- 26 May 2022
Quite simply, the Frank Simpson archive contains a hitherto hidden treasure trove of archival material relating to the machinations of the international art trade in the earlier decades of the twentieth century. Among the most fruitful avenues for research in terms of art objects are the Artists Files which contain file cards, scribbled notes, correspondence, presentation brochures and photographs on works of art, handled by and of interest to Knoedler & Co. In total there are over five hundred files relating to British and European artists, from Lemuel Francis Abbott to Francisco de Zubarán. British art is particularly well represented, not least because during the period spanning the heyday of the archive, British eighteenth-century Old Masters of the so-called Golden Age were greatly sought after and reached top-dollar prices. At that time portraiture was the dominant genre in terms of the art market, reflected here in the extensive files relating to Reynolds, Gainsborough, Hoppner, Lawrence and Raeburn. In order to “test drive” the contents of the archive, which was known to me hitherto in name only, I decided to dip into holdings relating to Joshua Reynolds, an artist in which I have maintained a research interest for some forty years and know quite well. Even in the little time I was able to devote to browsing the material it became clear that there was still much to learn and many new potential voyages of discovery, relating not only to the buying and selling of particular art works, or gaps in provenance, but time-honoured practices and attitudes.
Here, for example, is an extract from a letter of August 1924 (FHS/3/1/365) from the then respected art critic, William Roberts (1869–1940), offering an opinion on a putative portrait by Reynolds, which was, he opined, “one of the most attractive examples I have seen of Sir Joshua of this period”, going on to observe that the “coating of dust and dirt which had obscured its beauty has undoubtedly preserved it through all these years”: the classic definition of a picture in so-called “country-house condition”. Roberts, however, was a dubious character, proffering in exchange for payment certificates of authenticity which were invariably not worth the paper on which they were written. And in this instance, as far as I can see, the picture in question, of a certain “Miss Montgomerie”, does not appear to have been by Sir Joshua. Another revealing piece of correspondence comes in a letter of 1923 concerning the sale of Reynolds’s portrait of Lady St Asaph and her son (FHS/3/1/360), then being sold via Knoedler to an American collector, and now in the Baltimore Museum of Art. In addition to the offer of £20,000, the vendors wanted the purchaser to provide a “replica together with the old [original] frame”. As Knoedler noted: “Our own practice – & Agnews too – is to give the owner a replica & leave him with the old frame”, which explains why so many works of art parted company with their frames at that time, and how frames, often exquisite pieces of craftsmanship in their own right, were downgraded or, to put it more diplomatically, regarded as fixtures and fittings.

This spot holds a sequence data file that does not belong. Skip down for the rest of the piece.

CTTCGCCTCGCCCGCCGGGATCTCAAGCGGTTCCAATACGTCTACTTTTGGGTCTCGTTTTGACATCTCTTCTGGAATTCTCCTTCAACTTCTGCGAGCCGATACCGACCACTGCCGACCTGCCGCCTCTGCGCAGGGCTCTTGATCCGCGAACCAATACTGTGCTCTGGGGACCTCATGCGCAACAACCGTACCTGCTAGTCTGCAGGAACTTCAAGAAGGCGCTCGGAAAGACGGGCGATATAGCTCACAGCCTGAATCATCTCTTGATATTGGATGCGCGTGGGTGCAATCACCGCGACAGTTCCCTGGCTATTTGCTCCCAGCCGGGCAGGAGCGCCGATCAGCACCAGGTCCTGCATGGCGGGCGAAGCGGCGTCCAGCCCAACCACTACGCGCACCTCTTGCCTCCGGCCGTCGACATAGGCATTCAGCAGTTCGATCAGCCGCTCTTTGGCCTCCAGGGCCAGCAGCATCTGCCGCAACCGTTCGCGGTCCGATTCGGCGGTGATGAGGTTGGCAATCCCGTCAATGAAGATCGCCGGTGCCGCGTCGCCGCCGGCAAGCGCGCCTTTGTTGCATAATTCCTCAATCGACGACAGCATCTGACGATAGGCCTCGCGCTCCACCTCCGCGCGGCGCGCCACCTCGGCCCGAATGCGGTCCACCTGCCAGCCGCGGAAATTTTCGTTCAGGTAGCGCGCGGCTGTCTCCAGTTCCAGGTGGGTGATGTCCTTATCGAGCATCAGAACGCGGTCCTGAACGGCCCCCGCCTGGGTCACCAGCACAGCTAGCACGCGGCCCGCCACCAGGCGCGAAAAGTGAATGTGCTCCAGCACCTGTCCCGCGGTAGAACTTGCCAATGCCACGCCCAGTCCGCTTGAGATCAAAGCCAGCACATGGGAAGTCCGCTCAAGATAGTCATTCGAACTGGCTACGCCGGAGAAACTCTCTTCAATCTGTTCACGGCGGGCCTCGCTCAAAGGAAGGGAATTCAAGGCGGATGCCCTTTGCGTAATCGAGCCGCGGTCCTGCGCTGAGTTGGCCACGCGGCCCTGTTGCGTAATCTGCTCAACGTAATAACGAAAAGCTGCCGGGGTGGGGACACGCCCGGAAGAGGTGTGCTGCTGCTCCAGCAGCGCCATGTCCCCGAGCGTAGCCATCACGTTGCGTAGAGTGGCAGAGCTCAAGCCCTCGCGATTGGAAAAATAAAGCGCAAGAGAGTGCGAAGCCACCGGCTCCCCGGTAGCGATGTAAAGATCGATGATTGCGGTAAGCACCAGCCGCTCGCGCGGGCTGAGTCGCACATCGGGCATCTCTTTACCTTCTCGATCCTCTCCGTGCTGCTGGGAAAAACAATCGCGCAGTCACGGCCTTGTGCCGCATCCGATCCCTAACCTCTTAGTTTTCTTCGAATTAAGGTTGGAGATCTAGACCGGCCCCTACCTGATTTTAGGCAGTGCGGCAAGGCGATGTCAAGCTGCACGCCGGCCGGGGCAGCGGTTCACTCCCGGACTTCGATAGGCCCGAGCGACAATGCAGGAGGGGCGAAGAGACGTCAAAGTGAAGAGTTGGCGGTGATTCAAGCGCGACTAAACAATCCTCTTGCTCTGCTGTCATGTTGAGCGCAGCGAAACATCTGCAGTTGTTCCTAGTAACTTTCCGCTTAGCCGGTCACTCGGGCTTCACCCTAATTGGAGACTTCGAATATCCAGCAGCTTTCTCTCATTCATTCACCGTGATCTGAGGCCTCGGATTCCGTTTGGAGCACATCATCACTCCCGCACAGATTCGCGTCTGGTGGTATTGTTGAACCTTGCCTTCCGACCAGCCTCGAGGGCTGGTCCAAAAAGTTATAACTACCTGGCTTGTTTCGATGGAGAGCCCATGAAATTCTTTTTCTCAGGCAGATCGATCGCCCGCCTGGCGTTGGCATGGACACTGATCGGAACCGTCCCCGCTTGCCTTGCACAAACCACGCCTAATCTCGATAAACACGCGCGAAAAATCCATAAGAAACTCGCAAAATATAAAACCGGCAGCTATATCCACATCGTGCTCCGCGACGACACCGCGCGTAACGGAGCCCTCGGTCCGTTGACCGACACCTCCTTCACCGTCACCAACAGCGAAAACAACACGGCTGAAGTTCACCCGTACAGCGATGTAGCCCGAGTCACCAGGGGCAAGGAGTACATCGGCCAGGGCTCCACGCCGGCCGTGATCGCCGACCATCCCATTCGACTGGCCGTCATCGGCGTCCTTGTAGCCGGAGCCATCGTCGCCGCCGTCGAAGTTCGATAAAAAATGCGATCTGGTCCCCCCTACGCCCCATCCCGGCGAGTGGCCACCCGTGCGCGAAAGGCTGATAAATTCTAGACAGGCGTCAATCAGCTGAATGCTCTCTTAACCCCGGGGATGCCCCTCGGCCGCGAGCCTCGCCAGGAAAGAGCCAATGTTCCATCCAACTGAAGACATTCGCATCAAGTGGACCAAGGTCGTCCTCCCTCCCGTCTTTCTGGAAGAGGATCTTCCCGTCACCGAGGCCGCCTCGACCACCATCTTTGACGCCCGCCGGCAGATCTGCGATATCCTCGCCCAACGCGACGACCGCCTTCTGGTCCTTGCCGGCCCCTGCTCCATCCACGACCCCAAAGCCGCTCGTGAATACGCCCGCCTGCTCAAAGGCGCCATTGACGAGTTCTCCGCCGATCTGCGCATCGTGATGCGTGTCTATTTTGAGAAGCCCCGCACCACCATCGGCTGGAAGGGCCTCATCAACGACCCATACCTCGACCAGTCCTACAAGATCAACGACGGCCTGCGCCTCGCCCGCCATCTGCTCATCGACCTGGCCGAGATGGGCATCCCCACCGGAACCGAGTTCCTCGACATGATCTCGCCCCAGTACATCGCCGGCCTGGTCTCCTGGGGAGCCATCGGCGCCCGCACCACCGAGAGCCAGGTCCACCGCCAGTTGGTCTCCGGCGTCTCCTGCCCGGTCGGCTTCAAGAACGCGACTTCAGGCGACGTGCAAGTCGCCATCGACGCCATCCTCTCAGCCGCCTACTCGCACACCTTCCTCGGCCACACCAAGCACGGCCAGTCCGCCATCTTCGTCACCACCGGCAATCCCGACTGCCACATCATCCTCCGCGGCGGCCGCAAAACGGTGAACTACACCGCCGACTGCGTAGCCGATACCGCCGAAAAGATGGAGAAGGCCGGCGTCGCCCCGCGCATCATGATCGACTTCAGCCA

Finally, among the Reynolds files in the Simpson archive, as well as minutiae relating to pictures, are items of correspondence from the late 1930s between Knoedler’s Librarian, Miss Letitia Simpson, (Frank Simpson’s aunt) and the Reynolds scholar, Ellis Waterhouse, who at that time was assembling photographs for his impending monograph on Reynolds, published a few years later, in 1941. As he explained: “The book is to have about 300 pages of illustrations and is intended as a sort of first attempt at a ‘Klassiker der Kunst’ of Reynolds, but it is, of course, to be in English”. The letters, which deal with the minutiae of access and ownership rights, are courteous and businesslike. However, in a letter of 19 December 1938, the young Waterhouse, as he then was, ventured to express his gratitude to Miss Simpson for her assistance, in a short poem:
Dear Miss Simpson,
Angel faces o’er thee bending
Guard the portals of thy Soul!
Thank you very much for sending
Photographs so beautiful.
As Waterhouse commented wryly: “This is how this dreadful time of year seems to be affecting me”. Mercifully, he did not give up the day job.
About the author
Senior Research Fellow at the Paul Mellon Centre